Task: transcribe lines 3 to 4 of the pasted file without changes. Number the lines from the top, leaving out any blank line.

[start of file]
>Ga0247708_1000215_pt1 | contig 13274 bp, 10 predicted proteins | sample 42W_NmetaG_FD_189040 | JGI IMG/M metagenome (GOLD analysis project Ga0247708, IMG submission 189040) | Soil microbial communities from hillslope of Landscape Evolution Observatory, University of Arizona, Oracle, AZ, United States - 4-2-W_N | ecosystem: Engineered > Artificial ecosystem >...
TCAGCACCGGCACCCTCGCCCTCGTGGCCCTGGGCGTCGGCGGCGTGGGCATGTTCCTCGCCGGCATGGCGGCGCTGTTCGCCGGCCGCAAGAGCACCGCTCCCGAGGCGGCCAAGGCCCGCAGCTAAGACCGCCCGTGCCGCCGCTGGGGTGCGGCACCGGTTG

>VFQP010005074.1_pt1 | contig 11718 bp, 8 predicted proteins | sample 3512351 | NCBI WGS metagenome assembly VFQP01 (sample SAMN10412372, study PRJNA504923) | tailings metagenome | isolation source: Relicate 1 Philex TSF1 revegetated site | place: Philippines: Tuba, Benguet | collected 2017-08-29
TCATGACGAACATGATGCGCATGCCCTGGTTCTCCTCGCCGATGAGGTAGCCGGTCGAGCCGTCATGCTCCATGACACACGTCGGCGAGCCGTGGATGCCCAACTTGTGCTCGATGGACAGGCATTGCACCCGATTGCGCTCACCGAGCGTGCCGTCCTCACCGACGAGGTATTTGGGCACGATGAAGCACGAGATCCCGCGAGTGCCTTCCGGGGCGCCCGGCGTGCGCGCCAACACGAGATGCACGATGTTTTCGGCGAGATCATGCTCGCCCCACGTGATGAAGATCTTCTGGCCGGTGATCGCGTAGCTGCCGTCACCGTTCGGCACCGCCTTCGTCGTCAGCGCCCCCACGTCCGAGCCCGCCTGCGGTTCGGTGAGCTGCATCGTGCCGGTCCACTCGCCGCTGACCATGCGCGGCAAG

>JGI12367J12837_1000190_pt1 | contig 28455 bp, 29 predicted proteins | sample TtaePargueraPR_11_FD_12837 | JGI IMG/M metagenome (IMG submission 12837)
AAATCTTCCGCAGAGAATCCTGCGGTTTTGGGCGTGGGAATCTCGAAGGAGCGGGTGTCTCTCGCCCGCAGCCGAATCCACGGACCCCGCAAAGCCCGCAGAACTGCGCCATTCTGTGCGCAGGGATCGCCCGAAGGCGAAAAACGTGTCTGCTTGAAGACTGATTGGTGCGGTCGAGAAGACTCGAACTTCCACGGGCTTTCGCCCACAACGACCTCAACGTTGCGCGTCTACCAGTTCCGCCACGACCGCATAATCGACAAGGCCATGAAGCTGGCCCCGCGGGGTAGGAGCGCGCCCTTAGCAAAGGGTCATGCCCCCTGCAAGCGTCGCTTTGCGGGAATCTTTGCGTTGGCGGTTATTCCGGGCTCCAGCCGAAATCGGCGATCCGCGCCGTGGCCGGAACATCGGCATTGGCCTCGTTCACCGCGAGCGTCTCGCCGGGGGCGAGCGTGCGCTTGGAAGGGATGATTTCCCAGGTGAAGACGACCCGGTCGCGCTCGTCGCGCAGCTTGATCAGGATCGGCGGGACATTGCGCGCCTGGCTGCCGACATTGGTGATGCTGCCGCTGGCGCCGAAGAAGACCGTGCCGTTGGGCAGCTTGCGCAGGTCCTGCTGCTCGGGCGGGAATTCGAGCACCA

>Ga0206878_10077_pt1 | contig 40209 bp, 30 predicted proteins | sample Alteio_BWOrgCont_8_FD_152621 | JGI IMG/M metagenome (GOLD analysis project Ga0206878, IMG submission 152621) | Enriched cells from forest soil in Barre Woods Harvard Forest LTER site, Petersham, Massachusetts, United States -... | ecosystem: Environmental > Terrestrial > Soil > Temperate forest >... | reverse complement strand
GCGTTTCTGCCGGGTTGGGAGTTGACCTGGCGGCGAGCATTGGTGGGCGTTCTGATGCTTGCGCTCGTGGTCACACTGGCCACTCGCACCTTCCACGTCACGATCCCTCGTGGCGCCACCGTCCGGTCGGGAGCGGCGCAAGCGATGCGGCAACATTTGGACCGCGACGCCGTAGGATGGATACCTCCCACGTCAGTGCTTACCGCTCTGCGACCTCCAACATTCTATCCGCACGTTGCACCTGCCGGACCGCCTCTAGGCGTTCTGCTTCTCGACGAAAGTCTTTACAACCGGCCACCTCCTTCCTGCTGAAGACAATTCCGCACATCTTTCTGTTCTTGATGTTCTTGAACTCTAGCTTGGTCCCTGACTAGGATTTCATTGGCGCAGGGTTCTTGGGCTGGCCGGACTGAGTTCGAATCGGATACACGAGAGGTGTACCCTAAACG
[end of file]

>VFQP010005074.1_pt1 | contig 11718 bp, 8 predicted proteins | sample 3512351 | NCBI WGS metagenome assembly VFQP01 (sample SAMN10412372, study PRJNA504923) | tailings metagenome | isolation source: Relicate 1 Philex TSF1 revegetated site | place: Philippines: Tuba, Benguet | collected 2017-08-29
TCATGACGAACATGATGCGCATGCCCTGGTTCTCCTCGCCGATGAGGTAGCCGGTCGAGCCGTCATGCTCCATGACACACGTCGGCGAGCCGTGGATGCCCAACTTGTGCTCGATGGACAGGCATTGCACCCGATTGCGCTCACCGAGCGTGCCGTCCTCACCGACGAGGTATTTGGGCACGATGAAGCACGAGATCCCGCGAGTGCCTTCCGGGGCGCCCGGCGTGCGCGCCAACACGAGATGCACGATGTTTTCGGCGAGATCATGCTCGCCCCACGTGATGAAGATCTTCTGGCCGGTGATCGCGTAGCTGCCGTCACCGTTCGGCACCGCCTTCGTCGTCAGCGCCCCCACGTCCGAGCCCGCCTGCGGTTCGGTGAGCTGCATCGTGCCGGTCCACTCGCCGCTGACCATGCGCGGCAAG